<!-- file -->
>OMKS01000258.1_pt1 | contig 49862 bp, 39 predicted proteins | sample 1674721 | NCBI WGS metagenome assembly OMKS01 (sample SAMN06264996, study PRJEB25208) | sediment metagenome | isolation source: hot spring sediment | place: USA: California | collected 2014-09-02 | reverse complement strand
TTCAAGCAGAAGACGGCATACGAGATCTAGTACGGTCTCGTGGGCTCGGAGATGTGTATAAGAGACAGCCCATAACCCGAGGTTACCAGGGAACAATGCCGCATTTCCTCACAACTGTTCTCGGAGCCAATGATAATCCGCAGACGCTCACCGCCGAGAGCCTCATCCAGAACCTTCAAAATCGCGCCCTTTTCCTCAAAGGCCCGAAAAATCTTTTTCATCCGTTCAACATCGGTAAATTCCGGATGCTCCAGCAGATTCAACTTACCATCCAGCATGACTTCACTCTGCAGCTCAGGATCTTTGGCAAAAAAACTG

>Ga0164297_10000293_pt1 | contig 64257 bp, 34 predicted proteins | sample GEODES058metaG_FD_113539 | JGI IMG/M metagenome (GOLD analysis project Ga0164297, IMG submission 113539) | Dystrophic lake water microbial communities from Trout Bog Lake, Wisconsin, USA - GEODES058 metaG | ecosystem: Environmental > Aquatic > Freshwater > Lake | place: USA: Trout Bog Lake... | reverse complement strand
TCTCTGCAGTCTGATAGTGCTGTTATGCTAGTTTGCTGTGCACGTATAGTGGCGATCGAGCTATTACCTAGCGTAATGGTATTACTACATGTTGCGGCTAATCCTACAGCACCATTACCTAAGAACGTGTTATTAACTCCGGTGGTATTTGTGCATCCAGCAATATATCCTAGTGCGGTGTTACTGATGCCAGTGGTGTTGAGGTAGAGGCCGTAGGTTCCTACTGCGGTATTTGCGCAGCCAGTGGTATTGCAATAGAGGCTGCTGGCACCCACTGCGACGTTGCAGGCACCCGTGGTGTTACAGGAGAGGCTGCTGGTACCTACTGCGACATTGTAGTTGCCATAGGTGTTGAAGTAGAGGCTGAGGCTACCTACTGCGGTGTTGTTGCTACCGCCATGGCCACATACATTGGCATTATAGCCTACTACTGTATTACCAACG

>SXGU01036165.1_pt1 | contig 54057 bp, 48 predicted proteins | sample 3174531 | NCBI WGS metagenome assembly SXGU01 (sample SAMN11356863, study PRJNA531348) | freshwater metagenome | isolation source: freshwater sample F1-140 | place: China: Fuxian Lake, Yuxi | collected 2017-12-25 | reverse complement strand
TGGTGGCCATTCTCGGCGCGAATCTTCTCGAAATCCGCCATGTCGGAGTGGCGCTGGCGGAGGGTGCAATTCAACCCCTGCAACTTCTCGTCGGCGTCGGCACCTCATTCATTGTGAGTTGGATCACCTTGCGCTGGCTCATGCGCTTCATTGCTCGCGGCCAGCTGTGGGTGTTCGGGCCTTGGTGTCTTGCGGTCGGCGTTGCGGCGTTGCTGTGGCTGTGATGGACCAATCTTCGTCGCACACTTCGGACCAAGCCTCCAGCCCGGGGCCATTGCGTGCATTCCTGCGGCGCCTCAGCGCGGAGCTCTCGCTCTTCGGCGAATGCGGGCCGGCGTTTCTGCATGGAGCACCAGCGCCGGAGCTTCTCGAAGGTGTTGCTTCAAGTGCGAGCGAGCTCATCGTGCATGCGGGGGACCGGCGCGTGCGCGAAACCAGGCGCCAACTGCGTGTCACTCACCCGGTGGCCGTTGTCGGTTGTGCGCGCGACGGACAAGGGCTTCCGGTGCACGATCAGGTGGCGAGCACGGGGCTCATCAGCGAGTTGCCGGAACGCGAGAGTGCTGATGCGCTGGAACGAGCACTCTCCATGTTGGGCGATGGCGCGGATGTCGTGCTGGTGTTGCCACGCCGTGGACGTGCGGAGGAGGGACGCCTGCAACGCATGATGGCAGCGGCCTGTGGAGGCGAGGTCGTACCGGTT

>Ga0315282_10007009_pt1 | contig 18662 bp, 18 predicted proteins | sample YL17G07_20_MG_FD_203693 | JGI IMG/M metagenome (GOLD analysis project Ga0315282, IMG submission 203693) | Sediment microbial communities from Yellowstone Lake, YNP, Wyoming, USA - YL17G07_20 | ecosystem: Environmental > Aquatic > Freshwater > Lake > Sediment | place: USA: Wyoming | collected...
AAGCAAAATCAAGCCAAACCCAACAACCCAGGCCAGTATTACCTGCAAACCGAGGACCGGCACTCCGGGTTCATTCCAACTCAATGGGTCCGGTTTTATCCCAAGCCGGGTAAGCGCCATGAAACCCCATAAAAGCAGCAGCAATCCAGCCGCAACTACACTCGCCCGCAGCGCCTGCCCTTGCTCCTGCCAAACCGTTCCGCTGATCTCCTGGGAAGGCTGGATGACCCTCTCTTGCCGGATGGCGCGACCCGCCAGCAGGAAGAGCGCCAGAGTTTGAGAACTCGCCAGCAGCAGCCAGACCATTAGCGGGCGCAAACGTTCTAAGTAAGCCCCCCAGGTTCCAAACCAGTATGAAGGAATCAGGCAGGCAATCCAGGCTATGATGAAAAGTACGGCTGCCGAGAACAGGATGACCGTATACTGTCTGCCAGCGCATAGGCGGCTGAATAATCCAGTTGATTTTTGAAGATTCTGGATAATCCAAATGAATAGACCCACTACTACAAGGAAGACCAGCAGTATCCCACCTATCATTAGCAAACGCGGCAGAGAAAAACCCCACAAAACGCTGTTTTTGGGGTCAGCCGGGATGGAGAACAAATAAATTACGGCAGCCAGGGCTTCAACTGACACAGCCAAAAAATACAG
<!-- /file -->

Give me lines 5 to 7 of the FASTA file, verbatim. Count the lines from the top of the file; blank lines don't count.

>SXGU01036165.1_pt1 | contig 54057 bp, 48 predicted proteins | sample 3174531 | NCBI WGS metagenome assembly SXGU01 (sample SAMN11356863, study PRJNA531348) | freshwater metagenome | isolation source: freshwater sample F1-140 | place: China: Fuxian Lake, Yuxi | collected 2017-12-25 | reverse complement strand
TGGTGGCCATTCTCGGCGCGAATCTTCTCGAAATCCGCCATGTCGGAGTGGCGCTGGCGGAGGGTGCAATTCAACCCCTGCAACTTCTCGTCGGCGTCGGCACCTCATTCATTGTGAGTTGGATCACCTTGCGCTGGCTCATGCGCTTCATTGCTCGCGGCCAGCTGTGGGTGTTCGGGCCTTGGTGTCTTGCGGTCGGCGTTGCGGCGTTGCTGTGGCTGTGATGGACCAATCTTCGTCGCACACTTCGGACCAAGCCTCCAGCCCGGGGCCATTGCGTGCATTCCTGCGGCGCCTCAGCGCGGAGCTCTCGCTCTTCGGCGAATGCGGGCCGGCGTTTCTGCATGGAGCACCAGCGCCGGAGCTTCTCGAAGGTGTTGCTTCAAGTGCGAGCGAGCTCATCGTGCATGCGGGGGACCGGCGCGTGCGCGAAACCAGGCGCCAACTGCGTGTCACTCACCCGGTGGCCGTTGTCGGTTGTGCGCGCGACGGACAAGGGCTTCCGGTGCACGATCAGGTGGCGAGCACGGGGCTCATCAGCGAGTTGCCGGAACGCGAGAGTGCTGATGCGCTGGAACGAGCACTCTCCATGTTGGGCGATGGCGCGGATGTCGTGCTGGTGTTGCCACGCCGTGGACGTGCGGAGGAGGGACGCCTGCAACGCATGATGGCAGCGGCCTGTGGAGGCGAGGTCGTACCGGTT

>Ga0315282_10007009_pt1 | contig 18662 bp, 18 predicted proteins | sample YL17G07_20_MG_FD_203693 | JGI IMG/M metagenome (GOLD analysis project Ga0315282, IMG submission 203693) | Sediment microbial communities from Yellowstone Lake, YNP, Wyoming, USA - YL17G07_20 | ecosystem: Environmental > Aquatic > Freshwater > Lake > Sediment | place: USA: Wyoming | collected...